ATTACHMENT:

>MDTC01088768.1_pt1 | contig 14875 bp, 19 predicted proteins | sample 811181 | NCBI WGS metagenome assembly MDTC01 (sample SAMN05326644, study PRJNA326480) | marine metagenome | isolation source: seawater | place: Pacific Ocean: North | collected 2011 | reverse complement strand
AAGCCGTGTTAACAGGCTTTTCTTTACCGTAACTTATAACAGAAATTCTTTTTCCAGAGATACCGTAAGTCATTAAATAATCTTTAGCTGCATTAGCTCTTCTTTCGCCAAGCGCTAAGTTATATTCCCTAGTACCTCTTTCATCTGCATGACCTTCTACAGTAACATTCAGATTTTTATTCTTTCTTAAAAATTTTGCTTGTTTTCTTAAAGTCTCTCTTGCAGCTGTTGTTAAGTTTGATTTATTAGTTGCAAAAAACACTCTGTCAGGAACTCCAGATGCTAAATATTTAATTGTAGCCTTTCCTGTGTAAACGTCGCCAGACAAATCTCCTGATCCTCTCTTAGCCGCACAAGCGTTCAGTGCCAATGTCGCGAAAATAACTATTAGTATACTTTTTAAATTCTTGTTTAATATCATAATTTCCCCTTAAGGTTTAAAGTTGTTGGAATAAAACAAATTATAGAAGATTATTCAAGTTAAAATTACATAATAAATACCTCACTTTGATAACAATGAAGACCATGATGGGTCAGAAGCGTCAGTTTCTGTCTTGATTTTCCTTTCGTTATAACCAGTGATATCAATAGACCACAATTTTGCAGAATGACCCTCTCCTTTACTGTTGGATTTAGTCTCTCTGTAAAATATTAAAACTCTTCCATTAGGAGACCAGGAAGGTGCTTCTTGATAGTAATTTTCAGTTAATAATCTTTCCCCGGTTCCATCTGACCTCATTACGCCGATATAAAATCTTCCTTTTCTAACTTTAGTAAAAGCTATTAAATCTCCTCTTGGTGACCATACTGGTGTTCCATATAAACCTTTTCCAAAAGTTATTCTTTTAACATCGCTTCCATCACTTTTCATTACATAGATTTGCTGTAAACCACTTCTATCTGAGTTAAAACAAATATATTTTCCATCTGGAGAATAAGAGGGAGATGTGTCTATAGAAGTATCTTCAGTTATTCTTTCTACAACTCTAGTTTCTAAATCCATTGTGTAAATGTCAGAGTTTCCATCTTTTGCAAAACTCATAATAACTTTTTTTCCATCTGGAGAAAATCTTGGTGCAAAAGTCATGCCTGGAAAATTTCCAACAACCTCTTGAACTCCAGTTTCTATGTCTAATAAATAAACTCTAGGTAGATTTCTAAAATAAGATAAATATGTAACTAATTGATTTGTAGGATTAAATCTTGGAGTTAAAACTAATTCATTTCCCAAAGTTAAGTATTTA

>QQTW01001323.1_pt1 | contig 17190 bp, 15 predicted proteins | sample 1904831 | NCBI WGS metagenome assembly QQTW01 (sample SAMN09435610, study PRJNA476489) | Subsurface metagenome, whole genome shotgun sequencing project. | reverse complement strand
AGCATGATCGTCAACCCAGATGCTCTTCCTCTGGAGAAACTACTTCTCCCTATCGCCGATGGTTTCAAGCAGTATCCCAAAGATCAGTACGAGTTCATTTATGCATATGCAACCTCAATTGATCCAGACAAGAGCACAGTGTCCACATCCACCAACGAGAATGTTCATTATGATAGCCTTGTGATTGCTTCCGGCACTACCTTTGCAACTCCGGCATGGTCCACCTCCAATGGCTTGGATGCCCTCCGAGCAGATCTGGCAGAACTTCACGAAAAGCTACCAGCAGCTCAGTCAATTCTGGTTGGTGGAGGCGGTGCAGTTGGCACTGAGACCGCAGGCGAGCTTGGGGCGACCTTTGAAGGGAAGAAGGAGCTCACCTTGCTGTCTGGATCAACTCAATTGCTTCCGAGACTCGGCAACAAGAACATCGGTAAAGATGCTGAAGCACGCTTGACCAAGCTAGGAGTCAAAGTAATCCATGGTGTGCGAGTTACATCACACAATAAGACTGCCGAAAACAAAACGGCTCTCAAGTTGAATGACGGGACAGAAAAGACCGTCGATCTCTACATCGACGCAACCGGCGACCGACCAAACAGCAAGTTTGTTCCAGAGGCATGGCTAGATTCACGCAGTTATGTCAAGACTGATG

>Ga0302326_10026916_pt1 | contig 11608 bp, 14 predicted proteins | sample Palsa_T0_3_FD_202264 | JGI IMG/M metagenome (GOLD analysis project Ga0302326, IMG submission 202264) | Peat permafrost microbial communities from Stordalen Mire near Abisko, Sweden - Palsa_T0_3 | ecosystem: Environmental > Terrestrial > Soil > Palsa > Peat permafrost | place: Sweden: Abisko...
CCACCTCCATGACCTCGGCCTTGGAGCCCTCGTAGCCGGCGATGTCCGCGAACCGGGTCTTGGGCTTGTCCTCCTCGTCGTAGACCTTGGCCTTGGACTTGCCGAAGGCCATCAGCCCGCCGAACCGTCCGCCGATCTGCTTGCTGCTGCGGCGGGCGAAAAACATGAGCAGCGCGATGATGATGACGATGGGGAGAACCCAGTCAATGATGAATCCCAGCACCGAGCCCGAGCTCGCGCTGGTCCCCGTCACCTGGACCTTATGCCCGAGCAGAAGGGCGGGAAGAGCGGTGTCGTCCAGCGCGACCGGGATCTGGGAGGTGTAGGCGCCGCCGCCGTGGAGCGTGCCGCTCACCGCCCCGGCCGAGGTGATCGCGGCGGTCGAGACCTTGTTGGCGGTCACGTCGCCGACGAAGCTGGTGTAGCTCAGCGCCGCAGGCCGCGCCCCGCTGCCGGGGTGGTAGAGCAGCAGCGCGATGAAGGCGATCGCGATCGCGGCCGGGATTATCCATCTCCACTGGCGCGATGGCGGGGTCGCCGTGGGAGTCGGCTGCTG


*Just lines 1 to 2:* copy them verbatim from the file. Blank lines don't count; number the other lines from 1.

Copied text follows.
>MDTC01088768.1_pt1 | contig 14875 bp, 19 predicted proteins | sample 811181 | NCBI WGS metagenome assembly MDTC01 (sample SAMN05326644, study PRJNA326480) | marine metagenome | isolation source: seawater | place: Pacific Ocean: North | collected 2011 | reverse complement strand
AAGCCGTGTTAACAGGCTTTTCTTTACCGTAACTTATAACAGAAATTCTTTTTCCAGAGATACCGTAAGTCATTAAATAATCTTTAGCTGCATTAGCTCTTCTTTCGCCAAGCGCTAAGTTATATTCCCTAGTACCTCTTTCATCTGCATGACCTTCTACAGTAACATTCAGATTTTTATTCTTTCTTAAAAATTTTGCTTGTTTTCTTAAAGTCTCTCTTGCAGCTGTTGTTAAGTTTGATTTATTAGTTGCAAAAAACACTCTGTCAGGAACTCCAGATGCTAAATATTTAATTGTAGCCTTTCCTGTGTAAACGTCGCCAGACAAATCTCCTGATCCTCTCTTAGCCGCACAAGCGTTCAGTGCCAATGTCGCGAAAATAACTATTAGTATACTTTTTAAATTCTTGTTTAATATCATAATTTCCCCTTAAGGTTTAAAGTTGTTGGAATAAAACAAATTATAGAAGATTATTCAAGTTAAAATTACATAATAAATACCTCACTTTGATAACAATGAAGACCATGATGGGTCAGAAGCGTCAGTTTCTGTCTTGATTTTCCTTTCGTTATAACCAGTGATATCAATAGACCACAATTTTGCAGAATGACCCTCTCCTTTACTGTTGGATTTAGTCTCTCTGTAAAATATTAAAACTCTTCCATTAGGAGACCAGGAAGGTGCTTCTTGATAGTAATTTTCAGTTAATAATCTTTCCCCGGTTCCATCTGACCTCATTACGCCGATATAAAATCTTCCTTTTCTAACTTTAGTAAAAGCTATTAAATCTCCTCTTGGTGACCATACTGGTGTTCCATATAAACCTTTTCCAAAAGTTATTCTTTTAACATCGCTTCCATCACTTTTCATTACATAGATTTGCTGTAAACCACTTCTATCTGAGTTAAAACAAATATATTTTCCATCTGGAGAATAAGAGGGAGATGTGTCTATAGAAGTATCTTCAGTTATTCTTTCTACAACTCTAGTTTCTAAATCCATTGTGTAAATGTCAGAGTTTCCATCTTTTGCAAAACTCATAATAACTTTTTTTCCATCTGGAGAAAATCTTGGTGCAAAAGTCATGCCTGGAAAATTTCCAACAACCTCTTGAACTCCAGTTTCTATGTCTAATAAATAAACTCTAGGTAGATTTCTAAAATAAGATAAATATGTAACTAATTGATTTGTAGGATTAAATCTTGGAGTTAAAACTAATTCATTTCCCAAAGTTAAGTATTTA